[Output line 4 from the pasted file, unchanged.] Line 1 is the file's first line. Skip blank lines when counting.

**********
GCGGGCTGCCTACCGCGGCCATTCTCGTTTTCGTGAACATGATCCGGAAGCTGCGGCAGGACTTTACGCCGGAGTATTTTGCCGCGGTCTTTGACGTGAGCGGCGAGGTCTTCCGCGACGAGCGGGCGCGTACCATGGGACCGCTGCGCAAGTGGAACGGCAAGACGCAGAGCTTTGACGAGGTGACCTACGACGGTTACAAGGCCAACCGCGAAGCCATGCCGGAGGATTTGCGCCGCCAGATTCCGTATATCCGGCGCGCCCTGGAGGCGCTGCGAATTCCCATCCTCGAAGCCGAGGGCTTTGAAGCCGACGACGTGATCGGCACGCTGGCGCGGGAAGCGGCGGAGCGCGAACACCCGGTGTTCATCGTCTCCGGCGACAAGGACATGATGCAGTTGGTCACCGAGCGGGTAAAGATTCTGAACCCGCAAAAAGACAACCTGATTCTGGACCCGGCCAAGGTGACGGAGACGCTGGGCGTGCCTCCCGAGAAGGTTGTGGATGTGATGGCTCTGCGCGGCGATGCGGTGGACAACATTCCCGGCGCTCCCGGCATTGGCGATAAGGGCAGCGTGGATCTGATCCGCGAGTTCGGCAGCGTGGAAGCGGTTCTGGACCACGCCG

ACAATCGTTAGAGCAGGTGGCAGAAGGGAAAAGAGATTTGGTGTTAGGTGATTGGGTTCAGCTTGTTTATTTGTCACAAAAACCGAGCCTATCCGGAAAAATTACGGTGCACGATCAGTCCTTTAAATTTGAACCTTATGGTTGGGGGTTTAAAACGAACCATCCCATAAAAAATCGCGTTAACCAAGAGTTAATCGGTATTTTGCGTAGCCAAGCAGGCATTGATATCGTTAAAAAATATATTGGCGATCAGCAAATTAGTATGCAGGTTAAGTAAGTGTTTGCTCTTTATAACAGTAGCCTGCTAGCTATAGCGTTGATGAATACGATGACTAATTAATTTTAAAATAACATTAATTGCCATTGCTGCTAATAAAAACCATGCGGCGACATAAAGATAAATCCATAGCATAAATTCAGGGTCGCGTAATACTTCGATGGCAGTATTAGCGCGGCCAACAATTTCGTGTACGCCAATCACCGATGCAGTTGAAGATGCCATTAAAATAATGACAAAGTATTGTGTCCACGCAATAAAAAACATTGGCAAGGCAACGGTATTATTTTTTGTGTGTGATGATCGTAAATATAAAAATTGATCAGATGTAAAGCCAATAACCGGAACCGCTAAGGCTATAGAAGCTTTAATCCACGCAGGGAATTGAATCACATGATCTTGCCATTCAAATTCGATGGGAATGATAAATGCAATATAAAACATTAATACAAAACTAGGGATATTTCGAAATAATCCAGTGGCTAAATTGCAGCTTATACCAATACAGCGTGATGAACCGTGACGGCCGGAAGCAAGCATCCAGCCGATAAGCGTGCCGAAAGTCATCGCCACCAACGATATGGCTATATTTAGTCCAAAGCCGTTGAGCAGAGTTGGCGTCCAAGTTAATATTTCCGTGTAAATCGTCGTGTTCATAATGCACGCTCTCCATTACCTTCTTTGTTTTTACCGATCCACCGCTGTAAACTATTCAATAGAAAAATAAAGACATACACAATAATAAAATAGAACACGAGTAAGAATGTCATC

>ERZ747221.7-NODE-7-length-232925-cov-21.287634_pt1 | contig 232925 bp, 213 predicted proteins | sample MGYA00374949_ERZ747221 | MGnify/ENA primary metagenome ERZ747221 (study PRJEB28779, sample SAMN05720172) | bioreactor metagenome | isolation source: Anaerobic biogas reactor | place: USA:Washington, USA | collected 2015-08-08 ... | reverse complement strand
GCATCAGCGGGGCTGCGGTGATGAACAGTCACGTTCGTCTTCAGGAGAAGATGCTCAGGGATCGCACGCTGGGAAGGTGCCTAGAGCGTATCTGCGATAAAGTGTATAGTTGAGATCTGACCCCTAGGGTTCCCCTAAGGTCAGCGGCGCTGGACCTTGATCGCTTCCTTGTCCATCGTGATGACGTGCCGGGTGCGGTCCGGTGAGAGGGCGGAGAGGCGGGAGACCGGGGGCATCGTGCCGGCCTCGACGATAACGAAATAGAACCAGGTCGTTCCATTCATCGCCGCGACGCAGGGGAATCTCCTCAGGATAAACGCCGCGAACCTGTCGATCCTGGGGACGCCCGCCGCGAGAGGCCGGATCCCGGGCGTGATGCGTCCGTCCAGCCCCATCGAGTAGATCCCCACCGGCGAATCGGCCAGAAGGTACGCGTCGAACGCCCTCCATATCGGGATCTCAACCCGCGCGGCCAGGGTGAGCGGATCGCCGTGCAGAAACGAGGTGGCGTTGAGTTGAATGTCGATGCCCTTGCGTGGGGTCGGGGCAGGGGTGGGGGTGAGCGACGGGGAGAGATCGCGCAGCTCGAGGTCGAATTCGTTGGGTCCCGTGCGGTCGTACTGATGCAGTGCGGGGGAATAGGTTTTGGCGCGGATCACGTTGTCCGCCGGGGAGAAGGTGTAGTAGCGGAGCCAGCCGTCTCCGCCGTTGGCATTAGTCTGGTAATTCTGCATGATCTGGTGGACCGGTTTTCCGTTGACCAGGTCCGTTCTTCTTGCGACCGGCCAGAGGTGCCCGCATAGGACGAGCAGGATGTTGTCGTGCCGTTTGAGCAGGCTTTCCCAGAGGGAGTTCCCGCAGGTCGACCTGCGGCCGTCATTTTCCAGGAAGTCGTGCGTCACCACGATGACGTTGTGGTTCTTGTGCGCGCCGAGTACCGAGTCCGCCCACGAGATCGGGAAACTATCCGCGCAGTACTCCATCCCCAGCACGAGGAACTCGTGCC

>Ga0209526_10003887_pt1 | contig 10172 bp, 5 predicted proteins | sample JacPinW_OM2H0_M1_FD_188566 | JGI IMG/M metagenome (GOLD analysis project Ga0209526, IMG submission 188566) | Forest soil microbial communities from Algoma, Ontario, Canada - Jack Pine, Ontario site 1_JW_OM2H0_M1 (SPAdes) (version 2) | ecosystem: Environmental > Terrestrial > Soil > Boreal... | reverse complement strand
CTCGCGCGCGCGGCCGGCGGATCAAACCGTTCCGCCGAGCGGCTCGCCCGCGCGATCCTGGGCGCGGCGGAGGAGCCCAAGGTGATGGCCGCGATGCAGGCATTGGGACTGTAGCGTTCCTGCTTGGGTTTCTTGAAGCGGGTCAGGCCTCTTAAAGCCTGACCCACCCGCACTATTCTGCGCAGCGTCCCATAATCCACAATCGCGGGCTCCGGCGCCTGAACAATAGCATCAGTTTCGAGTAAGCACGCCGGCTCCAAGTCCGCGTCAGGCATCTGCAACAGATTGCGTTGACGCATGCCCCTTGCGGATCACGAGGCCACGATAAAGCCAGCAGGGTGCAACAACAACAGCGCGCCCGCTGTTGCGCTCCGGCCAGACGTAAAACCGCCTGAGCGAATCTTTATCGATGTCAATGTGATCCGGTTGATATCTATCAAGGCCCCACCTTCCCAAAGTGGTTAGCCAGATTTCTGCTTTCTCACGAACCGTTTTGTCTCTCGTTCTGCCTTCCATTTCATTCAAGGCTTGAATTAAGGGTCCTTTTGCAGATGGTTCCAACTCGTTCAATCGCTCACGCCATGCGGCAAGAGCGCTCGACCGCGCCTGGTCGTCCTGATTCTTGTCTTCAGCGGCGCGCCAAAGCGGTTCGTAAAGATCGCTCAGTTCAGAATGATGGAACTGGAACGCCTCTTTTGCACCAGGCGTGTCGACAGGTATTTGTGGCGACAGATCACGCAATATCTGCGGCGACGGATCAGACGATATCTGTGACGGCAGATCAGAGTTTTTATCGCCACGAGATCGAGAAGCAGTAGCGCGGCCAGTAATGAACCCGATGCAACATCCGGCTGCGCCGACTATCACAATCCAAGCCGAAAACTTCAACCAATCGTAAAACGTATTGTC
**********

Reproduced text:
GCATCAGCGGGGCTGCGGTGATGAACAGTCACGTTCGTCTTCAGGAGAAGATGCTCAGGGATCGCACGCTGGGAAGGTGCCTAGAGCGTATCTGCGATAAAGTGTATAGTTGAGATCTGACCCCTAGGGTTCCCCTAAGGTCAGCGGCGCTGGACCTTGATCGCTTCCTTGTCCATCGTGATGACGTGCCGGGTGCGGTCCGGTGAGAGGGCGGAGAGGCGGGAGACCGGGGGCATCGTGCCGGCCTCGACGATAACGAAATAGAACCAGGTCGTTCCATTCATCGCCGCGACGCAGGGGAATCTCCTCAGGATAAACGCCGCGAACCTGTCGATCCTGGGGACGCCCGCCGCGAGAGGCCGGATCCCGGGCGTGATGCGTCCGTCCAGCCCCATCGAGTAGATCCCCACCGGCGAATCGGCCAGAAGGTACGCGTCGAACGCCCTCCATATCGGGATCTCAACCCGCGCGGCCAGGGTGAGCGGATCGCCGTGCAGAAACGAGGTGGCGTTGAGTTGAATGTCGATGCCCTTGCGTGGGGTCGGGGCAGGGGTGGGGGTGAGCGACGGGGAGAGATCGCGCAGCTCGAGGTCGAATTCGTTGGGTCCCGTGCGGTCGTACTGATGCAGTGCGGGGGAATAGGTTTTGGCGCGGATCACGTTGTCCGCCGGGGAGAAGGTGTAGTAGCGGAGCCAGCCGTCTCCGCCGTTGGCATTAGTCTGGTAATTCTGCATGATCTGGTGGACCGGTTTTCCGTTGACCAGGTCCGTTCTTCTTGCGACCGGCCAGAGGTGCCCGCATAGGACGAGCAGGATGTTGTCGTGCCGTTTGAGCAGGCTTTCCCAGAGGGAGTTCCCGCAGGTCGACCTGCGGCCGTCATTTTCCAGGAAGTCGTGCGTCACCACGATGACGTTGTGGTTCTTGTGCGCGCCGAGTACCGAGTCCGCCCACGAGATCGGGAAACTATCCGCGCAGTACTCCATCCCCAGCACGAGGAACTCGTGCC